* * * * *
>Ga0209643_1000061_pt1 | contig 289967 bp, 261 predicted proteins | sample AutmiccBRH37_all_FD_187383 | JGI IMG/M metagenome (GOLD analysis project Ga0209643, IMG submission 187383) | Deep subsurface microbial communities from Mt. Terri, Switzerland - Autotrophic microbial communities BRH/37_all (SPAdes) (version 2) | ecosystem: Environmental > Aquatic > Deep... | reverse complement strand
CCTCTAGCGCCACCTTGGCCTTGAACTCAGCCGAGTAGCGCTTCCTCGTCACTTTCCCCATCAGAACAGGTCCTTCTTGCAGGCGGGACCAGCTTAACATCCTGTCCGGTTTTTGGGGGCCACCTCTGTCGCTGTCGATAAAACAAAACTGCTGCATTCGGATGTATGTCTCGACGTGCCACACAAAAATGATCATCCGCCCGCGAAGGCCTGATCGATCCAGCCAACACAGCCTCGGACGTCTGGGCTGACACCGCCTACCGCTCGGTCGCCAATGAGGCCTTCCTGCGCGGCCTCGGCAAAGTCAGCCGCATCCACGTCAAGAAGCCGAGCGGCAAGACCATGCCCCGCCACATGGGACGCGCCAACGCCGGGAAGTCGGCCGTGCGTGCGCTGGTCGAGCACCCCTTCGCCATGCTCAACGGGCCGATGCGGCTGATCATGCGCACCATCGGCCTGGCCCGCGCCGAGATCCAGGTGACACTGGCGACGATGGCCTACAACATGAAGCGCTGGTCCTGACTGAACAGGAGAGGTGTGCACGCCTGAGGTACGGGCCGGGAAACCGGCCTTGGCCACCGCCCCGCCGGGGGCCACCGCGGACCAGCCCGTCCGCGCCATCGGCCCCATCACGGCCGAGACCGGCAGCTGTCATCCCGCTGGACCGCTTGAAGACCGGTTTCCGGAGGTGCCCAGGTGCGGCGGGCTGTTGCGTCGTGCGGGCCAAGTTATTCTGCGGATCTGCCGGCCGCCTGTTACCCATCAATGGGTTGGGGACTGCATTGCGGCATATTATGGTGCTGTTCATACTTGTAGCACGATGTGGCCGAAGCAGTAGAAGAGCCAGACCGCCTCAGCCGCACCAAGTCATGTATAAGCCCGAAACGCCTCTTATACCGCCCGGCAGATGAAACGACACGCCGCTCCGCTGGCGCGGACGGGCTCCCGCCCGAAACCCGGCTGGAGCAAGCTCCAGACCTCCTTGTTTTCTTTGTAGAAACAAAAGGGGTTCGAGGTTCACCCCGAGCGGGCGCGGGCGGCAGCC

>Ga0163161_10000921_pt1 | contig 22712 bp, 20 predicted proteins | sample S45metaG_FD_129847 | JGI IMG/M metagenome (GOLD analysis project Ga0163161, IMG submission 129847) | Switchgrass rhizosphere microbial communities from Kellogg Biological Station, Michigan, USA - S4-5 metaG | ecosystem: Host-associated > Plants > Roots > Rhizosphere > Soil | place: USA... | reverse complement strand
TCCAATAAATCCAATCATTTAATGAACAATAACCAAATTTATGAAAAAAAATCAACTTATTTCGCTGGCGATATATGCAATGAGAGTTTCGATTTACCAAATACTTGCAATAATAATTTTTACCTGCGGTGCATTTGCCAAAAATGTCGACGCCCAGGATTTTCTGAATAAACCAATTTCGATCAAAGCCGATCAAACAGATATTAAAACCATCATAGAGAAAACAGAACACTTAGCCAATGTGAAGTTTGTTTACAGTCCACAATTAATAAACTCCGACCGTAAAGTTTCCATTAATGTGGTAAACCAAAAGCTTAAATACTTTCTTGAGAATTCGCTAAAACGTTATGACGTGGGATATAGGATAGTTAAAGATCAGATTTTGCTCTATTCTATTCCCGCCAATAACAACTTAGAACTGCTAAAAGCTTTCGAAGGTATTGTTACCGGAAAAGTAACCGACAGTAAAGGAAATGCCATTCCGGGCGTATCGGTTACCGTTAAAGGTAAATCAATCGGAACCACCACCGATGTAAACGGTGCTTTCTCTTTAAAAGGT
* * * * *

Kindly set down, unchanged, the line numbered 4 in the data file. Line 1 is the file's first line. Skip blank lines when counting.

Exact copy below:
TCCAATAAATCCAATCATTTAATGAACAATAACCAAATTTATGAAAAAAAATCAACTTATTTCGCTGGCGATATATGCAATGAGAGTTTCGATTTACCAAATACTTGCAATAATAATTTTTACCTGCGGTGCATTTGCCAAAAATGTCGACGCCCAGGATTTTCTGAATAAACCAATTTCGATCAAAGCCGATCAAACAGATATTAAAACCATCATAGAGAAAACAGAACACTTAGCCAATGTGAAGTTTGTTTACAGTCCACAATTAATAAACTCCGACCGTAAAGTTTCCATTAATGTGGTAAACCAAAAGCTTAAATACTTTCTTGAGAATTCGCTAAAACGTTATGACGTGGGATATAGGATAGTTAAAGATCAGATTTTGCTCTATTCTATTCCCGCCAATAACAACTTAGAACTGCTAAAAGCTTTCGAAGGTATTGTTACCGGAAAAGTAACCGACAGTAAAGGAAATGCCATTCCGGGCGTATCGGTTACCGTTAAAGGTAAATCAATCGGAACCACCACCGATGTAAACGGTGCTTTCTCTTTAAAAGGT